In a democracy, the intellectual “center of gravity” drifts from a society’s best and brightest and, instead, finds its home amongst in the mind of the cognitive miser, who forms the bulk of humanity. The net effect is that there is an inevitable “prole drift’, not only of political debate, but of culture and morals, everything eventually gets vetted by the people (within their cognitive limitations) But there is another factor that needs to be considered here, namely economic democracy, i.e the free market. In a free democracy, cognitive misers do not just exert their malign effect through political power, but through economic power as well. Elitist activities–activities which represent the high point of civilisation– such as opera, classical music and and art, esoteric academic disciplines, and libraries struggle to survive economically in a market where the proles do not appreciate their intrinsic worth. Th[is] is not an argument against the free market, but an argument against the notion that everything has to pay for itself, it’s this latter notion that ensures that prole economies of scale overwhelm everything which eludes their comprehension.

Hmmm…great observations, although they’re in need of minor updates in some places.

First thing that would receive some updates from my little red pen: I am, no doubt, among the people who are bothered by what is happening here, would act against the damage wrought by these “mass men” were I in any position to do so, and yet I am very far removed from what might be called “a society’s best and brightest,” nor am I often a patron or supporter of said best-n-brightest. More people making more trips to the library, wouldn’t do much to mollify my concerns. Also, we have had some strain of “democracy” in parts of our government, restrained by other forces no doubt but still acting with some effect, since the founding of our nation. We’ve certainly had it since our senators were subject to popular vote, about a century ago. Many a “conservative revolution” has taken place since then, and the argument could be made that these were not all about putting Republicans in power or putting democrats out of power; they were about restoring sanity, bringing to a temporary end this reckless fantasy that great and grand things could be built by way of destroying other great and grand things. Conservatives, or libertarians, or anti-liberals, anti-“mass men,” are often mediocre people. What separates us from the cognitive misers is that we know what we don’t know, and we can — and do — distinguish between a creative process and a destructive one.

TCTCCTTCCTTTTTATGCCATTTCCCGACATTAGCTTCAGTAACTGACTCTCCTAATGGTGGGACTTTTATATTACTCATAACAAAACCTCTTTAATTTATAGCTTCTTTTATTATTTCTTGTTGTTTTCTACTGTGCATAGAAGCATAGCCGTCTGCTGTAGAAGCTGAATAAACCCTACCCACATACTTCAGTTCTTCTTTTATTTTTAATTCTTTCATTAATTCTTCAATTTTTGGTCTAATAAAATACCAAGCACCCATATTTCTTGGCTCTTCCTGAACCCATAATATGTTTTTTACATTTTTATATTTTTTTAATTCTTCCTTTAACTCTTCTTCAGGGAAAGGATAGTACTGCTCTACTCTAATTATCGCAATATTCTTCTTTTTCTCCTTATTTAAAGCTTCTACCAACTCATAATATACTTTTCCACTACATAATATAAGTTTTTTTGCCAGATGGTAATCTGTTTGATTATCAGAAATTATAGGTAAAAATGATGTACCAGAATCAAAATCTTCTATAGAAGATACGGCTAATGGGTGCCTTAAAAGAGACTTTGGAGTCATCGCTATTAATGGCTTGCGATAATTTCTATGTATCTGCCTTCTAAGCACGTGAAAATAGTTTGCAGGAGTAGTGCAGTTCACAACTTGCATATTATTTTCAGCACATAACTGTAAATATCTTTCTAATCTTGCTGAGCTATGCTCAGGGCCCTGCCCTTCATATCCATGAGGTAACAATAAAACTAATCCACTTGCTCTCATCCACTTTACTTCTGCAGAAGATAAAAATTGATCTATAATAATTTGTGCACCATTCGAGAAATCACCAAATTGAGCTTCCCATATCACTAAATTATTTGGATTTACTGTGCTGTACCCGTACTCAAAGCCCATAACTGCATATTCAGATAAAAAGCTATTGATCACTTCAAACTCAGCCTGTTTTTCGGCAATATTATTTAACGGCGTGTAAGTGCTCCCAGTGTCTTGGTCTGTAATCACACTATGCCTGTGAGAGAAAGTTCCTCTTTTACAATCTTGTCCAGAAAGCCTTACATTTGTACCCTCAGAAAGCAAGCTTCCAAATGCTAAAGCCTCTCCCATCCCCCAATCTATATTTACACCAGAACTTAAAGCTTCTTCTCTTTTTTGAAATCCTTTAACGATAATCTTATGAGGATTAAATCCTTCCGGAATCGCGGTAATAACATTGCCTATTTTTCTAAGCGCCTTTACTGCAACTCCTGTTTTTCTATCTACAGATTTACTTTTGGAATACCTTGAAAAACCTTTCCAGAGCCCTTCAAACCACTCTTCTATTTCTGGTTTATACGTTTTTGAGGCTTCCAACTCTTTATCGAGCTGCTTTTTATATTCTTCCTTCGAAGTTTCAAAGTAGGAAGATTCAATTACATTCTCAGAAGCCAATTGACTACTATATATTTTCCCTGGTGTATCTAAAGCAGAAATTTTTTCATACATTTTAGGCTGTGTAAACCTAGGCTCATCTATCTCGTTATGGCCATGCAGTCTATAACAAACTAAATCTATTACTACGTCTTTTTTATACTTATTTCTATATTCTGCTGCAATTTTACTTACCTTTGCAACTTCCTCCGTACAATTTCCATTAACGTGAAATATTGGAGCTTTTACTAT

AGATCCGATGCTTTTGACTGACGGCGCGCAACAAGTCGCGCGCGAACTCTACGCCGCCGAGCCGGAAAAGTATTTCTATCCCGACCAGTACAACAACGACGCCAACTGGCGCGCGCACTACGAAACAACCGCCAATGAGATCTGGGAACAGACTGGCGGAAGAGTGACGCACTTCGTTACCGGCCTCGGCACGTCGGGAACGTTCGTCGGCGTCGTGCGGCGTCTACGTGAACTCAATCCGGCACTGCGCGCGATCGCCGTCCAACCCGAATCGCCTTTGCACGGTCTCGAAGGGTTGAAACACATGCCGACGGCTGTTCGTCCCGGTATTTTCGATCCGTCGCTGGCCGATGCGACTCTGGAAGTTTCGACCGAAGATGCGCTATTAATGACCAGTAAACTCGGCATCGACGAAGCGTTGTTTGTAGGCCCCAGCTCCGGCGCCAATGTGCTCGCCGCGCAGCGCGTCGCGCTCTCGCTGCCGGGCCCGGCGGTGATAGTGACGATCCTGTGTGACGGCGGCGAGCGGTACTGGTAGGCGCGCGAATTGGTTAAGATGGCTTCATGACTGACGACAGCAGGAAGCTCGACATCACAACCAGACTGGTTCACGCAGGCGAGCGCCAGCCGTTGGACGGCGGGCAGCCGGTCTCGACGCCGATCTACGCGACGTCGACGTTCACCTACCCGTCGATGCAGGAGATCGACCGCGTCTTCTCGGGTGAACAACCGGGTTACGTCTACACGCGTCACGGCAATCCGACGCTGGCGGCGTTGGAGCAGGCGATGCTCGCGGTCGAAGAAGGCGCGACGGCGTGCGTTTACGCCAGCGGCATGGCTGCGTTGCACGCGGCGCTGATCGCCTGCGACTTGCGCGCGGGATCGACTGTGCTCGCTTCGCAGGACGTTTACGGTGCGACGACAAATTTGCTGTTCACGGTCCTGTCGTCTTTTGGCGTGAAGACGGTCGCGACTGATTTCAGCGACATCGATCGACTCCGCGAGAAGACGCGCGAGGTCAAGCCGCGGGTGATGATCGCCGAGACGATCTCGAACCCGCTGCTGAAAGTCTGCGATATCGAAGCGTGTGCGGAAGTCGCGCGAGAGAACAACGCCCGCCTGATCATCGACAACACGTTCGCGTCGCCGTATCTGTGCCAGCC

Conservatives seek to create and preserve things that create or preserve, and destroy things that destroy
Liberals seek to create or preserve things that destroy, and destroy things that create or preserve

Second thing that draws my attention for red-ink highlighting is this business about “the notion that everything has to pay for itself”; my critique here is a bit more complex, and it intertwines somewhat with the other. I disagree with the statement. Quite to the contrary: The poisonous ideologies that deluge us in recent times, concede quite readily that everything does not have to pay for itself. Not only do they insist upon this point, but they leverage it on the way to asserting other things, some of them reasonable and others absurd. It is not an accurate illustration of the true split. The true split, in fact, overlaps with the other thing, this distinction between creative processes and destructive ones. Or, non-creative ones.

When a guy who pulls radishes out of the ground, or runs the machine that makes toilet paper, or does something else that would get him an interview on Dirty Jobs…toils away all year long, failing to make even a fraction of what the Kardashian sisters make in one episode by producing moving electronic images of themselves arguing about a bunch o’ nothing — that situation is, I think, a stepping stone on the way to the toxic effect explored here. But lust for Nielsen ratings money is not the problem. The guy who crawls into the big sewer pipe to remove the last bits of used-food out of it, wants money too. Were he offered twice as much as he’s already getting, of course he’d take it, and who could blame him? We see here the origins of a problem that will eventually gum up the entire machinery that is the society in which we live: It pays a lot more to entertain, producing nothing but nonsense, than it does to produce goods and provide services that people actually need. The people living within the society, therefore, are encouraged to produce nonsense, rather than goods that other people need.